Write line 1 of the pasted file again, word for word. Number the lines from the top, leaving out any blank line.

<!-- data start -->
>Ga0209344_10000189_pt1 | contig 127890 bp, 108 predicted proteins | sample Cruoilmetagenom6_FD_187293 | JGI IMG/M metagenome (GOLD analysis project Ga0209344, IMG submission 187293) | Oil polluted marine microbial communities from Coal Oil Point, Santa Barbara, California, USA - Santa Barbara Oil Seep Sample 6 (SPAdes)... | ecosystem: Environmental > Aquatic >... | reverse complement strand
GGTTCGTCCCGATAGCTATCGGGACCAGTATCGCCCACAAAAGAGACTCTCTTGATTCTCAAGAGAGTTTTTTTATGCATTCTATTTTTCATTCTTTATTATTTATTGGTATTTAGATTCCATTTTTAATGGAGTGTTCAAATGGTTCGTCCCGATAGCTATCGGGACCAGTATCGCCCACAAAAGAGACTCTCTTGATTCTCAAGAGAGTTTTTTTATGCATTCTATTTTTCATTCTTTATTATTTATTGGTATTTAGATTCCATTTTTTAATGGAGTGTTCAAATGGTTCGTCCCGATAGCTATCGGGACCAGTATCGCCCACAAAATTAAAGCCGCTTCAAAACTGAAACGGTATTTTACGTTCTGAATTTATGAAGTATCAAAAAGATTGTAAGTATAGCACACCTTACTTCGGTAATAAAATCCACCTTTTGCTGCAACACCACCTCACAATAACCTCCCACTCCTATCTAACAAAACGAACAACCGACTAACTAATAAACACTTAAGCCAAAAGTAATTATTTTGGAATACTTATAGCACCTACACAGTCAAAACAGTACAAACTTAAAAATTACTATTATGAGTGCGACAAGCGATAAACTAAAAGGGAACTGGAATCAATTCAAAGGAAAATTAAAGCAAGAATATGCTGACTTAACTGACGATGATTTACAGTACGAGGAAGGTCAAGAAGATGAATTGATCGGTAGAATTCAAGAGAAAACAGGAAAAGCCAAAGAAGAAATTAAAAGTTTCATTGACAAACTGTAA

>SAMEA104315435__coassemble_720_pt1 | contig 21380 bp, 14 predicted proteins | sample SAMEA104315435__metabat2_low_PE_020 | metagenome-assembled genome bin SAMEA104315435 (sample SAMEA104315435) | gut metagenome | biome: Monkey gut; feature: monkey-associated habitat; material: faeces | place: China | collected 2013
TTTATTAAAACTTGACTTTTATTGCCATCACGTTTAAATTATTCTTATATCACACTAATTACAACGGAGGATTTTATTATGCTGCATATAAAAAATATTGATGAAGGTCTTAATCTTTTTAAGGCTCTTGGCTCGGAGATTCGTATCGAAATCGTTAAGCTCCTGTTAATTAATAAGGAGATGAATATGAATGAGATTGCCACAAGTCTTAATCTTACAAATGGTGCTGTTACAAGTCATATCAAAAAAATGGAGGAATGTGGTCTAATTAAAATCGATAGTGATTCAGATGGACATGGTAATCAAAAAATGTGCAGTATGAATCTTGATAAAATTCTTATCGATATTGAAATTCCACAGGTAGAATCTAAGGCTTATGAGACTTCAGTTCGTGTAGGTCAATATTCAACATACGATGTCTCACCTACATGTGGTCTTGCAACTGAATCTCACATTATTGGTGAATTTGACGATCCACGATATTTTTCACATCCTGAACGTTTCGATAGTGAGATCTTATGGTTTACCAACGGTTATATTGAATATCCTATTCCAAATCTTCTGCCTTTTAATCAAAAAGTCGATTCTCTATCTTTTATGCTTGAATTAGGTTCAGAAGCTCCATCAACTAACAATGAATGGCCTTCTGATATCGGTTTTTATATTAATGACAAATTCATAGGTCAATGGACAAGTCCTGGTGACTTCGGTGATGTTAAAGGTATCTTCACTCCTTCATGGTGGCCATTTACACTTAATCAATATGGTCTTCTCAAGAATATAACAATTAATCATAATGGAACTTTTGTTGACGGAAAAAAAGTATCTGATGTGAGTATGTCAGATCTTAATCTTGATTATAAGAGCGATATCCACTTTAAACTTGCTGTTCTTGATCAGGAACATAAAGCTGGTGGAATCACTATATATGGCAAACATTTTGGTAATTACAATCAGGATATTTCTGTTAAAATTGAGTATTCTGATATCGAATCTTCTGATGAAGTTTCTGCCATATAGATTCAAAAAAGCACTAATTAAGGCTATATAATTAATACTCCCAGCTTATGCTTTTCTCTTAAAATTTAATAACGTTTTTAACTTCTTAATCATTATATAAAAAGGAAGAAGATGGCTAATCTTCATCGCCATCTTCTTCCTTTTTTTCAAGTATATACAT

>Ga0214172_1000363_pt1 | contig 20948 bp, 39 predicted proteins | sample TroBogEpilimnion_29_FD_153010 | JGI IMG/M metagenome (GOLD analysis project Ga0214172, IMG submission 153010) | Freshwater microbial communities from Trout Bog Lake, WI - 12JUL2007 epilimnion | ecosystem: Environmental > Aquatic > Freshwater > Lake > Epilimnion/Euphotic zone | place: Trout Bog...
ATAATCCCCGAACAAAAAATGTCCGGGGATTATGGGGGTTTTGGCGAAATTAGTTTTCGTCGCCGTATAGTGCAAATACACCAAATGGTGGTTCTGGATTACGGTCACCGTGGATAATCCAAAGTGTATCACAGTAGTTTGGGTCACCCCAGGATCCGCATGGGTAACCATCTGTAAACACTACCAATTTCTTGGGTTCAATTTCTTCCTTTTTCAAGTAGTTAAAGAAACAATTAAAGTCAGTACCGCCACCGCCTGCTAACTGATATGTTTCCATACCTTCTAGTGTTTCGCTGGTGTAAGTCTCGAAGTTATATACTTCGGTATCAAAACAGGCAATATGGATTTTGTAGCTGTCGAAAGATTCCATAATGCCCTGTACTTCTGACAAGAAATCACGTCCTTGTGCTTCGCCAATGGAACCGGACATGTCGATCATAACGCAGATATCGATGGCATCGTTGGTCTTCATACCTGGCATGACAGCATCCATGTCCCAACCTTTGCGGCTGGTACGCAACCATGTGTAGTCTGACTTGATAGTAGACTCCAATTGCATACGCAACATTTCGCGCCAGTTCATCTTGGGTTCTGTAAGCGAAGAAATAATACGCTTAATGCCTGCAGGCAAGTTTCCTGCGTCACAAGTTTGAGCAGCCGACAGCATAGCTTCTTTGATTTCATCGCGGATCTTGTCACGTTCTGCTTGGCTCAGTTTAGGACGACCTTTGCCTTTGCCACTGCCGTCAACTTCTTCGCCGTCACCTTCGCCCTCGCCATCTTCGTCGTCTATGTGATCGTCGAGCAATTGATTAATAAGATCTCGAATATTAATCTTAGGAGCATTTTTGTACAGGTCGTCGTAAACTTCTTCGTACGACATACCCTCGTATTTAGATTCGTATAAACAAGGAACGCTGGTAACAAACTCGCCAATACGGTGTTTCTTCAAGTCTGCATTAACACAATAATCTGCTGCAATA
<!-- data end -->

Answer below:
>Ga0209344_10000189_pt1 | contig 127890 bp, 108 predicted proteins | sample Cruoilmetagenom6_FD_187293 | JGI IMG/M metagenome (GOLD analysis project Ga0209344, IMG submission 187293) | Oil polluted marine microbial communities from Coal Oil Point, Santa Barbara, California, USA - Santa Barbara Oil Seep Sample 6 (SPAdes)... | ecosystem: Environmental > Aquatic >... | reverse complement strand